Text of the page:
But also I think he generally had this lawyerly mindset that held that the main problem with Bush was that Bush put policies in place unilaterally. He said that, as Commander-in-Chief, he could violate statutes; and that’s what Obama thought was especially overreaching and out of hand. He felt that when you have a president who is not doing that, but is acting pursuant to Congressional authority, he shouldn’t be considered Bush-like. And that actually raises a broader theme of the book, which is that the Bush and Obama presidencies were very different in a lot of ways, despite these policy continuities between them, and one of their greatest differences concerned the metric of lawyerism.

One of the most interesting insights Savage elucidates is this idea that there were always two different arguments against the Bush national security atrocities. One was that they were wrong, period. The other was that they were wrong because they were executive power grabs and should have gone through congress. Even the iraq war had this split with some opponents saying it was daft on the merits and others objecting because Bush failed to get UN approval.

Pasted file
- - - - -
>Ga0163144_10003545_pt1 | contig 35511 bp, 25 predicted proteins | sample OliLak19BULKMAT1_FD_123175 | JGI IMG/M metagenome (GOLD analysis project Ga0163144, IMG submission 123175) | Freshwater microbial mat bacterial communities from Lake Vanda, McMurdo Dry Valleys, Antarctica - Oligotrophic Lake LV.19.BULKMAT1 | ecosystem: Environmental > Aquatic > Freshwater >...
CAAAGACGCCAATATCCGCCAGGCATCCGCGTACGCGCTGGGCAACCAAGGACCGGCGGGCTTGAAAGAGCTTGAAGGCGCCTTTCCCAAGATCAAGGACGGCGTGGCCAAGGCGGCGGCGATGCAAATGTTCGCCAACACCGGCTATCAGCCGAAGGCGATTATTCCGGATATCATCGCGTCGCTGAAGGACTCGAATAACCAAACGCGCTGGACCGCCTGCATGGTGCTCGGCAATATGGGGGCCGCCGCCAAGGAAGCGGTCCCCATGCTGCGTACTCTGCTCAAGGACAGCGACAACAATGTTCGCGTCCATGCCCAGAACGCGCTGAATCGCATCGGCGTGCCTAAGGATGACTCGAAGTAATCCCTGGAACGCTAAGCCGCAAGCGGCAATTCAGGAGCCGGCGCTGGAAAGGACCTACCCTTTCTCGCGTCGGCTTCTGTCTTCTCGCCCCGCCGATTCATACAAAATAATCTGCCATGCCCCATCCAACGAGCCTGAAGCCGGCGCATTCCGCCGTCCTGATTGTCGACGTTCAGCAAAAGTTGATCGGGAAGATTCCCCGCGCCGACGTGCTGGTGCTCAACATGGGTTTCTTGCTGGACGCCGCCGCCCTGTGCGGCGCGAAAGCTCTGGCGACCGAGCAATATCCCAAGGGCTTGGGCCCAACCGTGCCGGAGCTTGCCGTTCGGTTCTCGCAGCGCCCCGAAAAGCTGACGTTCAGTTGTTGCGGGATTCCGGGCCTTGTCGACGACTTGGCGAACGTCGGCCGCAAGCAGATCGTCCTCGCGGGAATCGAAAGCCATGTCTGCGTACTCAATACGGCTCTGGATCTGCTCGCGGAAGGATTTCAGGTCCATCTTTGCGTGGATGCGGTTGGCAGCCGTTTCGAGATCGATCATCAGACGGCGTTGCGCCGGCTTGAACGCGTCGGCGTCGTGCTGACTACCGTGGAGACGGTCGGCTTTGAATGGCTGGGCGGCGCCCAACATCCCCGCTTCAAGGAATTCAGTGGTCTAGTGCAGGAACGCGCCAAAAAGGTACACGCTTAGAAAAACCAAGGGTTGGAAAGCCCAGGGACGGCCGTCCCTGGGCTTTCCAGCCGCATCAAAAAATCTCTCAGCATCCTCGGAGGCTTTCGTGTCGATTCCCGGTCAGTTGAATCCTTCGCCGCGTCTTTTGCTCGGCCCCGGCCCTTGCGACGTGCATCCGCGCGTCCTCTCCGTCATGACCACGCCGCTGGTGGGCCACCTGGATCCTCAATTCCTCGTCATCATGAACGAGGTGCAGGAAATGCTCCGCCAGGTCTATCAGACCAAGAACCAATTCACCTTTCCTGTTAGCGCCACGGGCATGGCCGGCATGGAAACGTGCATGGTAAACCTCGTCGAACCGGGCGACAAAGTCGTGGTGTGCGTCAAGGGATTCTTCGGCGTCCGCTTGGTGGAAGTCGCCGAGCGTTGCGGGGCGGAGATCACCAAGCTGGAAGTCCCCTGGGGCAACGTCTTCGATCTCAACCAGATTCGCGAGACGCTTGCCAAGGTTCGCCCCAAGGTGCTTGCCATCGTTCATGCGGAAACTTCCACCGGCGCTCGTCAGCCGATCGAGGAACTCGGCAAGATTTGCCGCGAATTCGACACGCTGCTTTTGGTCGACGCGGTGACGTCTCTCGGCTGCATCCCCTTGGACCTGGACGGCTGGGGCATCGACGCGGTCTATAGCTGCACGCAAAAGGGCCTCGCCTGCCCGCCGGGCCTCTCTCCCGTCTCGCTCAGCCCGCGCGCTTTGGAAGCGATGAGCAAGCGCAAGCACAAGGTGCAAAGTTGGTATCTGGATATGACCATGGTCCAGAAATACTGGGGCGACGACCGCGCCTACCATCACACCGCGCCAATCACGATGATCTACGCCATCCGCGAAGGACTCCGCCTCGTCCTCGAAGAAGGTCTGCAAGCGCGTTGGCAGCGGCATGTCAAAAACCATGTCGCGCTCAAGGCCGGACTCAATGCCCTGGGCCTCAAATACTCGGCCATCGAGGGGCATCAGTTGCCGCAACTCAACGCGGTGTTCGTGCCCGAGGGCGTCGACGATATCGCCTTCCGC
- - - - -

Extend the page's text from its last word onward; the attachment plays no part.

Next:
I have always called this "the process dodge" which allows people to seem opposed to something without actually taking a stand. A lot of politicians do this --- it's the easy way out. It's not that it's right for presidents to commit the nation to war without congressional approval,or to circumvent the law to do i but the truth is that its's extremely rare for congress not to approve a war and a president can almost always gin up enough fear and anger to get them to legalize whatever they did after the fact. Relying on that argument means you never have to make the case against the war itself.

You can see where this leads. You may recall that even when Obama was running he voted to legalize the NSA's warrantless wiretapping.

.